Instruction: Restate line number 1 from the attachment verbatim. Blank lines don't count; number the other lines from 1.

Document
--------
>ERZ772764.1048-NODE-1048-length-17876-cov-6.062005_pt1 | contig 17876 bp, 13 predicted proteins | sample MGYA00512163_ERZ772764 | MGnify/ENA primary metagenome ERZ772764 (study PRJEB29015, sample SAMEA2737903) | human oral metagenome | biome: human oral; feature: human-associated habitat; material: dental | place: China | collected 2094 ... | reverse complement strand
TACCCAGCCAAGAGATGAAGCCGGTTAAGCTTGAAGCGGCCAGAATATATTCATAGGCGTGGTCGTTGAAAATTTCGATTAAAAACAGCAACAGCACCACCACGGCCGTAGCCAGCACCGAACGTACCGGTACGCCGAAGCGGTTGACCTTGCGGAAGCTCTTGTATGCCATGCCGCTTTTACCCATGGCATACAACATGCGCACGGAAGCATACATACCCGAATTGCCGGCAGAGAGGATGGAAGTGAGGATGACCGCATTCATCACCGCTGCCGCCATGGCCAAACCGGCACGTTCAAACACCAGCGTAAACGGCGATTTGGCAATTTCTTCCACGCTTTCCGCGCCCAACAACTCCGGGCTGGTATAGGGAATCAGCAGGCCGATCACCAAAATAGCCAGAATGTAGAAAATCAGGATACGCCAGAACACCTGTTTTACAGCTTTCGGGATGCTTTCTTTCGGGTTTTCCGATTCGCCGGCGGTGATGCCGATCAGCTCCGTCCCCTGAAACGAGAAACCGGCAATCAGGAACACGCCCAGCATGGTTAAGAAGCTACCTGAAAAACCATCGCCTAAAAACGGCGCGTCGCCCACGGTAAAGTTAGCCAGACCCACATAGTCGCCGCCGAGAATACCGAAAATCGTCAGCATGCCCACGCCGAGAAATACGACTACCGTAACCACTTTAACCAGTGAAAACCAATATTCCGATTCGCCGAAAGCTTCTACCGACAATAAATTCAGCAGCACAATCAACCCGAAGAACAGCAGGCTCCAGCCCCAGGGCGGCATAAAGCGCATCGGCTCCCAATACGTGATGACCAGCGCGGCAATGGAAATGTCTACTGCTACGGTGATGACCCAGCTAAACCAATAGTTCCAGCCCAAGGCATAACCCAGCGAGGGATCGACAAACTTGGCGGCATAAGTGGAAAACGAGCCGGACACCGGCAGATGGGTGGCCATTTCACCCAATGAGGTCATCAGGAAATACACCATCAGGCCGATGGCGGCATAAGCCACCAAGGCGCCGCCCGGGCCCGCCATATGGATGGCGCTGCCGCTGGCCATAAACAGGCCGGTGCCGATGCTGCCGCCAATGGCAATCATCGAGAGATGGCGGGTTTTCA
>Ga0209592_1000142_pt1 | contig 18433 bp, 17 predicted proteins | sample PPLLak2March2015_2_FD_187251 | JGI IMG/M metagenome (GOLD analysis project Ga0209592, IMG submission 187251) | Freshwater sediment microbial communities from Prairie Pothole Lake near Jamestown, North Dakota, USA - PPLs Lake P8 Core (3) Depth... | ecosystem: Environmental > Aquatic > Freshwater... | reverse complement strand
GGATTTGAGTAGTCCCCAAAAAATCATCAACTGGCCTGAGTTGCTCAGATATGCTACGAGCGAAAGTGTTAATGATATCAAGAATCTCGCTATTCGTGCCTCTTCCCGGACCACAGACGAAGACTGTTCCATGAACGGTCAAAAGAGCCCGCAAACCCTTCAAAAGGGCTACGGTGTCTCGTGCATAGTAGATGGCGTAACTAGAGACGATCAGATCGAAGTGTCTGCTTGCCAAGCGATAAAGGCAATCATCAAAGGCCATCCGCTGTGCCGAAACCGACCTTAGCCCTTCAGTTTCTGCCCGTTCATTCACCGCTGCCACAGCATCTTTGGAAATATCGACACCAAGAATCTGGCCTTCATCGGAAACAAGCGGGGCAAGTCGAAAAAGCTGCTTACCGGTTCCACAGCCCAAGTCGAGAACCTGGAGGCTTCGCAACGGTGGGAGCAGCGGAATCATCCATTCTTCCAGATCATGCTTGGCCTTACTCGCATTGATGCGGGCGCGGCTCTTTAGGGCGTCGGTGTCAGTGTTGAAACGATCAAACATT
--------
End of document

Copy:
>ERZ772764.1048-NODE-1048-length-17876-cov-6.062005_pt1 | contig 17876 bp, 13 predicted proteins | sample MGYA00512163_ERZ772764 | MGnify/ENA primary metagenome ERZ772764 (study PRJEB29015, sample SAMEA2737903) | human oral metagenome | biome: human oral; feature: human-associated habitat; material: dental | place: China | collected 2094 ... | reverse complement strand